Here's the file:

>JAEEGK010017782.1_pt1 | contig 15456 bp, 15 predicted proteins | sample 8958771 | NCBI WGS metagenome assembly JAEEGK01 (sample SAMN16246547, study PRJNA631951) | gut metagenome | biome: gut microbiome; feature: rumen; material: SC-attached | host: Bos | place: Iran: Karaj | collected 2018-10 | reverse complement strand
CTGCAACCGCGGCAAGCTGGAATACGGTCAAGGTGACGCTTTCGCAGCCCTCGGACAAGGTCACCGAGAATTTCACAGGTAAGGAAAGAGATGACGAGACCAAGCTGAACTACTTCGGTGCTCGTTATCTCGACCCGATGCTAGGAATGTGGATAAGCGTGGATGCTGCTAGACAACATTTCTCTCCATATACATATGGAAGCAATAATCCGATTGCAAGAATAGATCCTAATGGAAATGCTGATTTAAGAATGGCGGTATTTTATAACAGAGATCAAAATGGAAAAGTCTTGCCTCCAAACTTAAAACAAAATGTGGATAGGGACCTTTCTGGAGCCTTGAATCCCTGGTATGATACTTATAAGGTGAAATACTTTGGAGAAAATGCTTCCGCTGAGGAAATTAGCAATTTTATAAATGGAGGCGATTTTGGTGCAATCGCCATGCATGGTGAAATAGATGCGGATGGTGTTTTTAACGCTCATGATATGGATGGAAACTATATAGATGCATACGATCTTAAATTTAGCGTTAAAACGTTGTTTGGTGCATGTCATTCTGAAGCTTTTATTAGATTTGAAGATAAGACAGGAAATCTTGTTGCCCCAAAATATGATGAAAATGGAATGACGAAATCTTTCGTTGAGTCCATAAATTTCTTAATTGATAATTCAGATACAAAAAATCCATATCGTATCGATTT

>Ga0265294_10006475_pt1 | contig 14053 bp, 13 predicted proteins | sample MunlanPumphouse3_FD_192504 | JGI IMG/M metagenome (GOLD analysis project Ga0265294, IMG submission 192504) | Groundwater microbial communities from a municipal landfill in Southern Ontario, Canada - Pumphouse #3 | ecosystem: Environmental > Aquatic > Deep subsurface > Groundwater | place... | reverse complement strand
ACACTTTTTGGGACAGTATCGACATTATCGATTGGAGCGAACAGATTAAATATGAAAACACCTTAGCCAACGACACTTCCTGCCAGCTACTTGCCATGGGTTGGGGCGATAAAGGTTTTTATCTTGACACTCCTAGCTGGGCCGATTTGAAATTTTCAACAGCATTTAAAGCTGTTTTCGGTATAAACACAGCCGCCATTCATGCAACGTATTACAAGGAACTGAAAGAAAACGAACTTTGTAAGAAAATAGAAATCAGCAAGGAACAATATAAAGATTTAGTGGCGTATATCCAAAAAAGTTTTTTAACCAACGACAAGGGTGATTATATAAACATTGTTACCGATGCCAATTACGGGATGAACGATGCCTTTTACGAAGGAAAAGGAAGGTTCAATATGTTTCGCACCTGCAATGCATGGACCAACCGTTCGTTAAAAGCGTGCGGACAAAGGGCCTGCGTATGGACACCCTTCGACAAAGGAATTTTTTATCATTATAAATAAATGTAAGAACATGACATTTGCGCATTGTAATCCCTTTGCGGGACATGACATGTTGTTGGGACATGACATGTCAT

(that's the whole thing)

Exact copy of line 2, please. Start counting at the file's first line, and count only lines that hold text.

CTGCAACCGCGGCAAGCTGGAATACGGTCAAGGTGACGCTTTCGCAGCCCTCGGACAAGGTCACCGAGAATTTCACAGGTAAGGAAAGAGATGACGAGACCAAGCTGAACTACTTCGGTGCTCGTTATCTCGACCCGATGCTAGGAATGTGGATAAGCGTGGATGCTGCTAGACAACATTTCTCTCCATATACATATGGAAGCAATAATCCGATTGCAAGAATAGATCCTAATGGAAATGCTGATTTAAGAATGGCGGTATTTTATAACAGAGATCAAAATGGAAAAGTCTTGCCTCCAAACTTAAAACAAAATGTGGATAGGGACCTTTCTGGAGCCTTGAATCCCTGGTATGATACTTATAAGGTGAAATACTTTGGAGAAAATGCTTCCGCTGAGGAAATTAGCAATTTTATAAATGGAGGCGATTTTGGTGCAATCGCCATGCATGGTGAAATAGATGCGGATGGTGTTTTTAACGCTCATGATATGGATGGAAACTATATAGATGCATACGATCTTAAATTTAGCGTTAAAACGTTGTTTGGTGCATGTCATTCTGAAGCTTTTATTAGATTTGAAGATAAGACAGGAAATCTTGTTGCCCCAAAATATGATGAAAATGGAATGACGAAATCTTTCGTTGAGTCCATAAATTTCTTAATTGATAATTCAGATACAAAAAATCCATATCGTATCGATTT